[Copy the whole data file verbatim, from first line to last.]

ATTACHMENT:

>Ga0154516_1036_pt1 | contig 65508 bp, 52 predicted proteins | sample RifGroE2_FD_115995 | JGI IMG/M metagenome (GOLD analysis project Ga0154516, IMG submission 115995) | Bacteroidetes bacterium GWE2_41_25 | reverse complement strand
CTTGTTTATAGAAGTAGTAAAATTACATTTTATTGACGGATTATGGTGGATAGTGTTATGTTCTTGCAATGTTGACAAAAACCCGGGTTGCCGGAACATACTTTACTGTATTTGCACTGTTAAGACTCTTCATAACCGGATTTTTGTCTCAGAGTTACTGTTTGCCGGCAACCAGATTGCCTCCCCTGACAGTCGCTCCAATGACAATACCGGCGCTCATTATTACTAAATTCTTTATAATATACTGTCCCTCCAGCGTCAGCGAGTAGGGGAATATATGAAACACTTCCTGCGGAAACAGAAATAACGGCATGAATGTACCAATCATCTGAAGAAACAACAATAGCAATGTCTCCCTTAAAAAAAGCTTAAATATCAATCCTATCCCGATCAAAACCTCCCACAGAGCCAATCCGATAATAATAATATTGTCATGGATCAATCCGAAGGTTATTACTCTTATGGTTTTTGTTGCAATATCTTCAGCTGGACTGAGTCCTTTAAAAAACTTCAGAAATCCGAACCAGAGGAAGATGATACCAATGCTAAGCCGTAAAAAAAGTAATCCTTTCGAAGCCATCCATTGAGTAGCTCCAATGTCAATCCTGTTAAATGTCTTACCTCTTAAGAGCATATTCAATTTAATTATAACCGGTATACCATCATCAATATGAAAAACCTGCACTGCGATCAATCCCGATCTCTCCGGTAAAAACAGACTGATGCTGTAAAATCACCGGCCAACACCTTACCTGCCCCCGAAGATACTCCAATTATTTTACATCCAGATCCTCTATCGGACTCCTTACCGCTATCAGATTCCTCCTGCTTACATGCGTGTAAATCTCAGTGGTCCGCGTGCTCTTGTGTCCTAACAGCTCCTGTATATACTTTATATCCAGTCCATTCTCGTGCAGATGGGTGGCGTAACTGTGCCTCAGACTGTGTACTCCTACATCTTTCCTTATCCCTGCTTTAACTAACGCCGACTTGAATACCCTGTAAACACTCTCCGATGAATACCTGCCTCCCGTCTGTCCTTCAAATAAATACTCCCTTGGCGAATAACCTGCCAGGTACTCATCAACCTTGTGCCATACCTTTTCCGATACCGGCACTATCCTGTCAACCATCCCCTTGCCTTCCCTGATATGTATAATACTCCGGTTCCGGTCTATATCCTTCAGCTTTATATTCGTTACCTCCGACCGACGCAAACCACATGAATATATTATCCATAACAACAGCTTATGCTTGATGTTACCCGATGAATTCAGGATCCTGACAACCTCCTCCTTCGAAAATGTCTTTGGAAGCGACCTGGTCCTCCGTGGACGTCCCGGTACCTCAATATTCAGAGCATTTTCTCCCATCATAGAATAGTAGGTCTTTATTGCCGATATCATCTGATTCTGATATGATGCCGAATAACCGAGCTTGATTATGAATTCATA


>Ga0154516_1036_pt1 | contig 65508 bp, 52 predicted proteins | sample RifGroE2_FD_115995 | JGI IMG/M metagenome (GOLD analysis project Ga0154516, IMG submission 115995) | Bacteroidetes bacterium GWE2_41_25 | reverse complement strand
CTTGTTTATAGAAGTAGTAAAATTACATTTTATTGACGGATTATGGTGGATAGTGTTATGTTCTTGCAATGTTGACAAAAACCCGGGTTGCCGGAACATACTTTACTGTATTTGCACTGTTAAGACTCTTCATAACCGGATTTTTGTCTCAGAGTTACTGTTTGCCGGCAACCAGATTGCCTCCCCTGACAGTCGCTCCAATGACAATACCGGCGCTCATTATTACTAAATTCTTTATAATATACTGTCCCTCCAGCGTCAGCGAGTAGGGGAATATATGAAACACTTCCTGCGGAAACAGAAATAACGGCATGAATGTACCAATCATCTGAAGAAACAACAATAGCAATGTCTCCCTTAAAAAAAGCTTAAATATCAATCCTATCCCGATCAAAACCTCCCACAGAGCCAATCCGATAATAATAATATTGTCATGGATCAATCCGAAGGTTATTACTCTTATGGTTTTTGTTGCAATATCTTCAGCTGGACTGAGTCCTTTAAAAAACTTCAGAAATCCGAACCAGAGGAAGATGATACCAATGCTAAGCCGTAAAAAAAGTAATCCTTTCGAAGCCATCCATTGAGTAGCTCCAATGTCAATCCTGTTAAATGTCTTACCTCTTAAGAGCATATTCAATTTAATTATAACCGGTATACCATCATCAATATGAAAAACCTGCACTGCGATCAATCCCGATCTCTCCGGTAAAAACAGACTGATGCTGTAAAATCACCGGCCAACACCTTACCTGCCCCCGAAGATACTCCAATTATTTTACATCCAGATCCTCTATCGGACTCCTTACCGCTATCAGATTCCTCCTGCTTACATGCGTGTAAATCTCAGTGGTCCGCGTGCTCTTGTGTCCTAACAGCTCCTGTATATACTTTATATCCAGTCCATTCTCGTGCAGATGGGTGGCGTAACTGTGCCTCAGACTGTGTACTCCTACATCTTTCCTTATCCCTGCTTTAACTAACGCCGACTTGAATACCCTGTAAACACTCTCCGATGAATACCTGCCTCCCGTCTGTCCTTCAAATAAATACTCCCTTGGCGAATAACCTGCCAGGTACTCATCAACCTTGTGCCATACCTTTTCCGATACCGGCACTATCCTGTCAACCATCCCCTTGCCTTCCCTGATATGTATAATACTCCGGTTCCGGTCTATATCCTTCAGCTTTATATTCGTTACCTCCGACCGACGCAAACCACATGAATATATTATCCATAACAACAGCTTATGCTTGATGTTACCCGATGAATTCAGGATCCTGACAACCTCCTCCTTCGAAAATGTCTTTGGAAGCGACCTGGTCCTCCGTGGACGTCCCGGTACCTCAATATTCAGAGCATTTTCTCCCATCATAGAATAGTAGGTCTTTATTGCCGATATCATCTGATTCTGATATGATGCCGAATAACCGAGCTTGATTATGAATTCATA